Jan Heine has written an intriguing piece on Tullio Campagnolo and his impact on the technology of cycling in the latest edition of his magazine, Bicycle Quarterly.
Jan raises some issues which have been long discussed in the cycling community, including the whether Tullio invented new products or, like Steve Jobs some 40 to 50 years later, saw value in ideas and made them successful. Fans of cycling history, for instance, still debate whether Campagnolo invented the modern derailleur, or whether he simply made minor changes to products that were already on the market.
Heine covers this ground and much else quite well in an exhaustively researched article that draws on numerous sources (including our own web site, www.campyonly.com).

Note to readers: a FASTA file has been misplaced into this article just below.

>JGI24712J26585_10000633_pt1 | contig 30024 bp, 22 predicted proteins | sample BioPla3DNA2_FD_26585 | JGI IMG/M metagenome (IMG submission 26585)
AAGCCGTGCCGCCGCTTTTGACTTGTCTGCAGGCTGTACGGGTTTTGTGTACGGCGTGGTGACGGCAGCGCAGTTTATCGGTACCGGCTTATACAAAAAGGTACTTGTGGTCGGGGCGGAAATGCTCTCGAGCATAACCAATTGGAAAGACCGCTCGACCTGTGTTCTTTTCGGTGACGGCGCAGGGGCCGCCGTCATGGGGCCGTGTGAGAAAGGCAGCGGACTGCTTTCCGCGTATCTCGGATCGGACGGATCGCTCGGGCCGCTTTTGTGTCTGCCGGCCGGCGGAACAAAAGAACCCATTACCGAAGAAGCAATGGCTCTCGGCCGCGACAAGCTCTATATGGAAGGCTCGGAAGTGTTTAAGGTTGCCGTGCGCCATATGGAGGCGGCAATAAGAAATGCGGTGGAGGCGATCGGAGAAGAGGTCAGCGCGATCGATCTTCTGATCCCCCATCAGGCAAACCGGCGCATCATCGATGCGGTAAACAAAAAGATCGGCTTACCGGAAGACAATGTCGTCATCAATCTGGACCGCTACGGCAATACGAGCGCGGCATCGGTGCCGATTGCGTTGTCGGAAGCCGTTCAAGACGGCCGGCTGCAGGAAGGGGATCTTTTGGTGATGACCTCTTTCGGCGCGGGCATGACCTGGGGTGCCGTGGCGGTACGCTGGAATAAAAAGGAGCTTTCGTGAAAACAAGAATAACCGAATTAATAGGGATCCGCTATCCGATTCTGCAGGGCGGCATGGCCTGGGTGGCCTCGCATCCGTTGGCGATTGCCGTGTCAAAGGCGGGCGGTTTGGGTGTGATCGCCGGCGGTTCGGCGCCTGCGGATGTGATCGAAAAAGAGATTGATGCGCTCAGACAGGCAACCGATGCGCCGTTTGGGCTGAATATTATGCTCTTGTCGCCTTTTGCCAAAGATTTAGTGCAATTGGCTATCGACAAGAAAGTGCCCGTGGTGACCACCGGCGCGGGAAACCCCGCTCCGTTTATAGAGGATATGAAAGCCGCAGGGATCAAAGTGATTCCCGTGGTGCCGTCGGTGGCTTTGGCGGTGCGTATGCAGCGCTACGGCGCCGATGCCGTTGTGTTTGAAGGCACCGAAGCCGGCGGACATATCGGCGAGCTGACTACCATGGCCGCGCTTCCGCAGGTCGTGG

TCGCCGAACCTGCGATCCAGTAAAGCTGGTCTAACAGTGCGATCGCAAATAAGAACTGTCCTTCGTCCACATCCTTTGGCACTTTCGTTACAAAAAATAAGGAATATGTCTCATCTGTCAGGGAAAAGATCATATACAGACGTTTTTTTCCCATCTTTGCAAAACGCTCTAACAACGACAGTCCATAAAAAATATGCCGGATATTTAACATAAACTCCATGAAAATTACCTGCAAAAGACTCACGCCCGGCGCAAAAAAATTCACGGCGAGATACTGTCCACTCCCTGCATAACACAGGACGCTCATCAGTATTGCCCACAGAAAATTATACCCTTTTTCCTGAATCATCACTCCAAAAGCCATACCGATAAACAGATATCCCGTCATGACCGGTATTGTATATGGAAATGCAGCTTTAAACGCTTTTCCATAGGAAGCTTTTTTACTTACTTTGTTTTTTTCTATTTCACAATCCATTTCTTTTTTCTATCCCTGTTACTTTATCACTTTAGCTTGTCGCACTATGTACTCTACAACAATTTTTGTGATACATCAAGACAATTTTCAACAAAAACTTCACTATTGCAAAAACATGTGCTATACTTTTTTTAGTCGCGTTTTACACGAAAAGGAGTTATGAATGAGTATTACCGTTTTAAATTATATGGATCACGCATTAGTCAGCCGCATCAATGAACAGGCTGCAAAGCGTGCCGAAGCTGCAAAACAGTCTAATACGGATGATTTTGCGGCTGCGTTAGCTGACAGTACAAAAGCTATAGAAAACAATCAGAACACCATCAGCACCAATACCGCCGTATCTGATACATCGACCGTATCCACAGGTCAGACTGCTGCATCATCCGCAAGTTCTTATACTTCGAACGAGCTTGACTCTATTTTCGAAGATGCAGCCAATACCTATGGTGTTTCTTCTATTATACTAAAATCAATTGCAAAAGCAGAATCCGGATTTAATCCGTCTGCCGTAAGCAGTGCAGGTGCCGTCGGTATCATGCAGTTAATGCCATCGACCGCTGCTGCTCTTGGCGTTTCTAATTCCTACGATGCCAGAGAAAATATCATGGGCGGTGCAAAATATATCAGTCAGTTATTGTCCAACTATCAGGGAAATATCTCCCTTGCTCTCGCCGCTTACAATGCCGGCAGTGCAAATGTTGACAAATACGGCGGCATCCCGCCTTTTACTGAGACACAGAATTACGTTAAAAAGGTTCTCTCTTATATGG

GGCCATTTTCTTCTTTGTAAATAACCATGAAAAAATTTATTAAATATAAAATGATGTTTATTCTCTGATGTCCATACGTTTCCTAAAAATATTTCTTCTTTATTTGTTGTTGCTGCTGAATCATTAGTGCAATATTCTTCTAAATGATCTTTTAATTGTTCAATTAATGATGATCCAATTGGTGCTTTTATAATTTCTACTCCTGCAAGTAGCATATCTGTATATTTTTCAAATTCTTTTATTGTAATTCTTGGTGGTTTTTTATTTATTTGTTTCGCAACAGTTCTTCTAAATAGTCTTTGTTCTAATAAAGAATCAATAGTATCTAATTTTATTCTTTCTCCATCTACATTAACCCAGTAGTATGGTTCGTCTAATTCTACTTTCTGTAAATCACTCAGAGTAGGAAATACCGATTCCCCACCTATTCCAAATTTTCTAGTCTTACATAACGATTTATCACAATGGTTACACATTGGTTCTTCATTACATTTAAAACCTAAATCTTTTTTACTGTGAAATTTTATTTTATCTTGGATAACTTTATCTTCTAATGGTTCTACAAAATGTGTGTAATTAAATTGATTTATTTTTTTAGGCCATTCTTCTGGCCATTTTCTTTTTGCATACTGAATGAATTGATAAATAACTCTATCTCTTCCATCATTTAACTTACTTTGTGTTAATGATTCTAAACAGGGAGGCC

More than just discussing technology, however, Heine adds an entirely new thread to the Tullio Campagnolo story, delving into the extent to which Tullio invented not just bicycle parts but his own history. Was Tullio actually inspired to invent the quick release during a race in the 1920s? Was he even in the race? Heine has pored over 90-year-old Italian newspaper accounts to provide the most comprehensive examination of these topics we have ever seen.
We'll be asking Bicycle Quarterly for permission to reproduce the article here. In the meantime, it's worth the trouble for an Campagnolo fan to find a copy.